A COUPLE of days ago, I found myself shouting at the radio. “For God’s sake, answer the bloody question!” I suspect there were many such cries of frustration in households around the nation. Kevin Rudd was being interviewed – one of the 14 or so radio and TV appearances in his much-publicised media blitz on the asylum seeker issue. And he had nothing to tell us. No answers. Just platitudes, slogans and spin.

The Prime Minister’s minders would have done better to keep him locked up in The Lodge and away from the phone. What is the point of a media blitz when you have nothing to say? All Rudd achieved was to deepen suspicion that he hasn’t a clue about how to deal with the problem. He resembled a headless chook running around in circles.

Tuesday’s dramatic Newspoll – Labor down seven points and an 18-point two-party preferred lead slashed to just four – shocked Rudd. And his response to the poll shocked quite a few in the Labor caucus. As one of them said: “It doesn’t matter if this is a rogue poll. It doesn’t matter if the swing against us is seven points or five or three. What matters is the way the PM and those around him reacted.”

Under real pressure for the first time since he became Labor leader three years ago, Rudd found himself without a message and without a position. He was wrong-footed by a bad poll and a difficult issue. And now a growing group of critics in the party are pointing the finger at structures Rudd has set up around himself and the Government. It is no exaggeration to say there is a degree of panic among Labor MPs as the crisis over asylum seekers worsens.

The panic has deepened with every day that the Customs ship Oceanic Viking remains off the coast of Indonesia with its cargo of rescued Sri Lankans refusing to go ashore. The group, with its “take us to Australia or else” demand, in effect hijacked the vessel. They have made Rudd – who claims to have tough policies – look weak and indecisive.

According to caucus sources, as a result of Rudd’s dominance of the party and the way his office is set up, he is isolated from the kind of advice that might help to deal with the situation. The older, more experienced hands originally on Rudd’s staff have left. And, to quote one of Labor’s longest-serving parliamentary operators: “We no longer have powerful people in caucus who can walk in and offer a frank view. “That’s because they’re all, in one way or another, clients of Kevin’s.”

In short, there is no way wiser heads can get a message of sense into Rudd’s office, and that’s a serious problem. Even Labor MPs who simply want to register their concern at the extent of anti-boat people sentiment in their electorates have to be very careful. One of them explains: “If you give Kevin or his staff a hard message, they just cut you off.”

The Government has not been inactive. During the week, the PM belatedly got around to phoning the Sri Lankan President in a bid to ease the pressure on Tamils to flee that country. And Australian officials aboard the Oceanic Viking went to great lengths, with offers of rapid processing of claims, to tempt the 78 asylum seekers to leave the ship. But the perception is that it has all been ineffectual.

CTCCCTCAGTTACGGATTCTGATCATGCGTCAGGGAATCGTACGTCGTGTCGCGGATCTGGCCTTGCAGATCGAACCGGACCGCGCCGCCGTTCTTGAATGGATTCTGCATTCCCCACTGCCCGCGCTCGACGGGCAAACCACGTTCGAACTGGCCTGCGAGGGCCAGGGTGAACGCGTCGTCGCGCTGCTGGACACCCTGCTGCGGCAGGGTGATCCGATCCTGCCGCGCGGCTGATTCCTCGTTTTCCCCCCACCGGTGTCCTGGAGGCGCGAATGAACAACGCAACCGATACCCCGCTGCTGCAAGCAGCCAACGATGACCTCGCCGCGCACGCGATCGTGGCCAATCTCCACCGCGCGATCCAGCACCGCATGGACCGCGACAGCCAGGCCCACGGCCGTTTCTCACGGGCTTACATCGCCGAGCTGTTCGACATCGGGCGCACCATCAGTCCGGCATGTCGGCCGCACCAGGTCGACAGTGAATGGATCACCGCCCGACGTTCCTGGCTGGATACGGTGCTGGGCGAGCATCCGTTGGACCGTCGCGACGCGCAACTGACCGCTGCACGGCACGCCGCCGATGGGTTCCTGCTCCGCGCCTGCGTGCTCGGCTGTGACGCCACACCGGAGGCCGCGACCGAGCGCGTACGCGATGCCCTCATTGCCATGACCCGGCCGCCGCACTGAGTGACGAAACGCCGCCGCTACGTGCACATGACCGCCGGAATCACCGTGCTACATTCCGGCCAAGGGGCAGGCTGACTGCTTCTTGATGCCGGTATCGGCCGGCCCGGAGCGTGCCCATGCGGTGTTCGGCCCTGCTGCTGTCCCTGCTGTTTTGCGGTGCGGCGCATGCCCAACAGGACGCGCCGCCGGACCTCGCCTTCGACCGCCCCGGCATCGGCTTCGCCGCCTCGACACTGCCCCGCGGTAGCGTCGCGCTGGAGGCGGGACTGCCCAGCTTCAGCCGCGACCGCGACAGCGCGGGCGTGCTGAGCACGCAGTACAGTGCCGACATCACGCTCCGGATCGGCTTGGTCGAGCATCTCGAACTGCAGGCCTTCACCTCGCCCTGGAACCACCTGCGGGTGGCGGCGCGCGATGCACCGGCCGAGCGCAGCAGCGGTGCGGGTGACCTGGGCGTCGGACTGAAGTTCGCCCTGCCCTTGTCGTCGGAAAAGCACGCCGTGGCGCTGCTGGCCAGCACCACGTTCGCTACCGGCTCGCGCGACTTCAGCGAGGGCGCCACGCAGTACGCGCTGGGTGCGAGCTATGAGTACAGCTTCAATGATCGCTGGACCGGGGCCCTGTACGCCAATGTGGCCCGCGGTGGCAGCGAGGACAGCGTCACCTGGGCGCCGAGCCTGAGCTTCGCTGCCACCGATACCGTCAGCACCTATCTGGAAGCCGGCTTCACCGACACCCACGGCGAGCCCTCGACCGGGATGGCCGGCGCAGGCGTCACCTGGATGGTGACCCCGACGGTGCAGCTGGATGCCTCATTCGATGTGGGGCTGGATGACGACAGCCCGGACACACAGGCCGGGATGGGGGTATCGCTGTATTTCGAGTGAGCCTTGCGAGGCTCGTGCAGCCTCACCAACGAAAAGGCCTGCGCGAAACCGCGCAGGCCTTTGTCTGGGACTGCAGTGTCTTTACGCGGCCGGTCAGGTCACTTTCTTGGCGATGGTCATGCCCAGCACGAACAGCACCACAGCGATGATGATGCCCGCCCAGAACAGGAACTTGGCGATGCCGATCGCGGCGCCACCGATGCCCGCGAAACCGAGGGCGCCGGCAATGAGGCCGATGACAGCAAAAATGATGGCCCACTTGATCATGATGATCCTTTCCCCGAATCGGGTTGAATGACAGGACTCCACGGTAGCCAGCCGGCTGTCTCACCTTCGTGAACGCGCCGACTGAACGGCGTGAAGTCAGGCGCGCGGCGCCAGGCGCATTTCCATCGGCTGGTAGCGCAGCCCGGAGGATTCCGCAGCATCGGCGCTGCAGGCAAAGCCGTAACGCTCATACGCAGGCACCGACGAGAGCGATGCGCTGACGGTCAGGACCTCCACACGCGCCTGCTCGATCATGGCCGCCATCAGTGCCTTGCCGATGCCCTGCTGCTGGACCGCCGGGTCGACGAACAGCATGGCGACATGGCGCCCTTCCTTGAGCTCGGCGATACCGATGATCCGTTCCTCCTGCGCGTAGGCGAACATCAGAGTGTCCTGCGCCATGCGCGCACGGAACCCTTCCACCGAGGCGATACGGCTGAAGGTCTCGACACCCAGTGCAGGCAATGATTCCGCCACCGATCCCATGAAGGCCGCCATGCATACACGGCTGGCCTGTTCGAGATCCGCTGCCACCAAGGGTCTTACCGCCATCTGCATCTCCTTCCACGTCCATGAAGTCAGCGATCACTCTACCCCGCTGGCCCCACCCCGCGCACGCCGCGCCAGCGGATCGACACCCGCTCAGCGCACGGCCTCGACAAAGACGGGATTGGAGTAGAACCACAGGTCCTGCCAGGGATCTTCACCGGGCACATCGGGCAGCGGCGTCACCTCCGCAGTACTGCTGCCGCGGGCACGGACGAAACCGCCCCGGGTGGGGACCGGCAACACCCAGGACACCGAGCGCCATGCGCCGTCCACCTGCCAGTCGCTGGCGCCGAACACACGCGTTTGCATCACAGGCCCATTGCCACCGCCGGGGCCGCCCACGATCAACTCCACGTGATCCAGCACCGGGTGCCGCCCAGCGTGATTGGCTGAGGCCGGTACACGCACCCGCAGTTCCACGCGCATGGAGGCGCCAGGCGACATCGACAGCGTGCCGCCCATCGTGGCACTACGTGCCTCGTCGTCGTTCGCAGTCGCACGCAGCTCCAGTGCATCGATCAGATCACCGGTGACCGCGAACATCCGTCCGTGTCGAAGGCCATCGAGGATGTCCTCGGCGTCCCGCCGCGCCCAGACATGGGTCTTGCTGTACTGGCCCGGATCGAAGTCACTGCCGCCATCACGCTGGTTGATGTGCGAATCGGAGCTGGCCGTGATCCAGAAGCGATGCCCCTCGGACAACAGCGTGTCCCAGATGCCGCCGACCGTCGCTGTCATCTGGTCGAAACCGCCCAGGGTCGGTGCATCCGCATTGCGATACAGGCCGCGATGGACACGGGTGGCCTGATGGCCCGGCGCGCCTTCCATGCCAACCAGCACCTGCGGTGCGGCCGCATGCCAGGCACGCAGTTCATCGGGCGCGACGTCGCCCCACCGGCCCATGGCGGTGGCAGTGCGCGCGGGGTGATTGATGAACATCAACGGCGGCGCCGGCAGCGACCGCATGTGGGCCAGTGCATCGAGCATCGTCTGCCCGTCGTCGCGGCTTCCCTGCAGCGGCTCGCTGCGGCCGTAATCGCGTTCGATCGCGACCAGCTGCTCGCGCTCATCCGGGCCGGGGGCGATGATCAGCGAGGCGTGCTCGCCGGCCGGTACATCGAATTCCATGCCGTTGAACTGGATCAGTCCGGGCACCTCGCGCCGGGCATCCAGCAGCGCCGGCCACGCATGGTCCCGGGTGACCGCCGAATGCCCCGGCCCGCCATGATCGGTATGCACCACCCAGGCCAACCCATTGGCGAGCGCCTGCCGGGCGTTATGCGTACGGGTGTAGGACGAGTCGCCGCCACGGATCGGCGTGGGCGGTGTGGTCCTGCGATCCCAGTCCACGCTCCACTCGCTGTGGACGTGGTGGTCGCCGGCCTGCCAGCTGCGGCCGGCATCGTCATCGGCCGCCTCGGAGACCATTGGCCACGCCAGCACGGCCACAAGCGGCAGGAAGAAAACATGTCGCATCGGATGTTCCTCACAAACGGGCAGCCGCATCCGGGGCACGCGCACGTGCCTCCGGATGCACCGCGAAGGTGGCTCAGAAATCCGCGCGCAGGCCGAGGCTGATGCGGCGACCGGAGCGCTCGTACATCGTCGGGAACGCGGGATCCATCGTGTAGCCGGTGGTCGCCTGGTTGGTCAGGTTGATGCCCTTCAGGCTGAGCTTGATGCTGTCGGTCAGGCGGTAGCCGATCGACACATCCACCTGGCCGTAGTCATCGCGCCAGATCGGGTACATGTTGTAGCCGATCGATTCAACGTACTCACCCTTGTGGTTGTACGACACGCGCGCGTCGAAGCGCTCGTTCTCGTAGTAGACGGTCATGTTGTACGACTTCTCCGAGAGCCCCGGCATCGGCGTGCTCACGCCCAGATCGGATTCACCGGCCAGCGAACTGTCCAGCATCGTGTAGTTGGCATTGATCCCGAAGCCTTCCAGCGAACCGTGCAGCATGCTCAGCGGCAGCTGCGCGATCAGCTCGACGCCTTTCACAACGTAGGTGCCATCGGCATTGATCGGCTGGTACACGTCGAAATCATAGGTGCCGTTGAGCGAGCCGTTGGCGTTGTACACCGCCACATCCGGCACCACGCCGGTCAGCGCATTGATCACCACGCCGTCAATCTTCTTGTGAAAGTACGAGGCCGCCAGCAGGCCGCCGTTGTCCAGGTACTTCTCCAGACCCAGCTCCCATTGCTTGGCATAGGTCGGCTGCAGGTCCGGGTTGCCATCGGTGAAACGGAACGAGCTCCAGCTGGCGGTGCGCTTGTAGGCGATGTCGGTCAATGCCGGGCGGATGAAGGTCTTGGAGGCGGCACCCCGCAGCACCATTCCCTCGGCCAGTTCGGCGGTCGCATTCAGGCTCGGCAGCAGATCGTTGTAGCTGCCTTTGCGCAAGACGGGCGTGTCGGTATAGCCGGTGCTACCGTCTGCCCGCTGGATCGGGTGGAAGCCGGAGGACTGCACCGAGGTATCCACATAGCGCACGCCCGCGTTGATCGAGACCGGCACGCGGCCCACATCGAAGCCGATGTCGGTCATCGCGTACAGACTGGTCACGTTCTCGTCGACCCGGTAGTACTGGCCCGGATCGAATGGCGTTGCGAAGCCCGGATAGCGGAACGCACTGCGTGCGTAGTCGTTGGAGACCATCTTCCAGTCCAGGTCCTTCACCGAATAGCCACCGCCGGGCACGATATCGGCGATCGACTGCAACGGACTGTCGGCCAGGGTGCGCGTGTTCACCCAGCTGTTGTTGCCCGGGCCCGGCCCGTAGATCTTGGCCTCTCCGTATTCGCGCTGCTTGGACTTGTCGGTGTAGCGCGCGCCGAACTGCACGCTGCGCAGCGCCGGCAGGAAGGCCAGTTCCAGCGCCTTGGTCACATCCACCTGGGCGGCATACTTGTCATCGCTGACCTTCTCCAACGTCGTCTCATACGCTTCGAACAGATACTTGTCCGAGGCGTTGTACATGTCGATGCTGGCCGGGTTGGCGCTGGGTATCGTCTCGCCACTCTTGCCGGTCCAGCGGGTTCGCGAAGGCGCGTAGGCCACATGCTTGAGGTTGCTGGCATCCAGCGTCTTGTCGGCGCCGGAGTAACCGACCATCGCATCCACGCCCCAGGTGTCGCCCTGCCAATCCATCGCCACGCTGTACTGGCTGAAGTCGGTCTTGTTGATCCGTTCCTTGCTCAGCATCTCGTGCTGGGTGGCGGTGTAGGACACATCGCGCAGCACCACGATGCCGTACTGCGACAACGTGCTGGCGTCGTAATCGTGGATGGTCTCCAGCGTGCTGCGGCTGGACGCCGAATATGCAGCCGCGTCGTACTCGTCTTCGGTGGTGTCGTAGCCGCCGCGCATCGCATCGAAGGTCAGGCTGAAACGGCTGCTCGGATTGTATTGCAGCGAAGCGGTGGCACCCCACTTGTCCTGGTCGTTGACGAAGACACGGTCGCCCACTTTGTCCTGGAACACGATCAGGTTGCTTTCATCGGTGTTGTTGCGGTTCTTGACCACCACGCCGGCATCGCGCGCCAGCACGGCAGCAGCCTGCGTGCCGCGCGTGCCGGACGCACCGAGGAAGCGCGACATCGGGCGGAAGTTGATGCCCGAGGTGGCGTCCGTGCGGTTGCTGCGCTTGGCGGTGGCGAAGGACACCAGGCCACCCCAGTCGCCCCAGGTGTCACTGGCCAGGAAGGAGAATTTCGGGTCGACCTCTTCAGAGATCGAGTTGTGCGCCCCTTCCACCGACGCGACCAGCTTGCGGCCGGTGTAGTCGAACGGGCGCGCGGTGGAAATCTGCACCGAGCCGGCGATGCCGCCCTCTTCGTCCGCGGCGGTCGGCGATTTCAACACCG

No one suggests there is any easy solution to the situation Rudd faces. It’s as complex a political problem as an Australian leader is likely to encounter. John Howard handled a lot of difficult situations and experienced some horrific opinion poll slumps. At times – in 1998, 2001 and early 2004 – pundits were just about ready to write him off. But I can’t recall Howard looking as though he didn’t have a handle on a problem – except at the very end.

In tough times, a political leader needs a machine to help him fight his way through. Rudd – pretty much by choice – has no such machine. If he is now forced to order the Oceanic Viking to take the stubborn Sri Lankans to Christmas Island, it will be a humiliating backdown, and caucus criticism will become more vocal.

Rudd may be close to over-reaching himself in his cavalier disregard for party feeling. ALP anger stirred up by the appointment of Peter Costello to a cushy post on the Board of Guardians of the Future Fund – coinciding with the concern over asylum seeker policy – should be a warning to him. It provoked muttering not just among Labor MPs, but among Government staffers as well. Labor, after all, had spent years painting Costello as economically incompetent. Front benchers – including Treasurer Wayne Swan – had repeatedly accused him of dishonesty. And now the Labor Government praises his expertise and gives him a key economic job. It demonstrates the hypocrisy that causes politics to be held in great odium by the public.

When, three days later, Costello announced that he would become managing director of a new investment and corporate advisory firm, the muttering increased. In the words of a prominent MP: “Think of the credibility it gives to the CEO of a new merchant bank to also be on the board of one of the world’s biggest sovereign funds.” Paul Keating’s bitter denunciation of the appointment was far closer to rank and file Labor thinking than Rudd’s justification of jobs for the (Coalition) boys.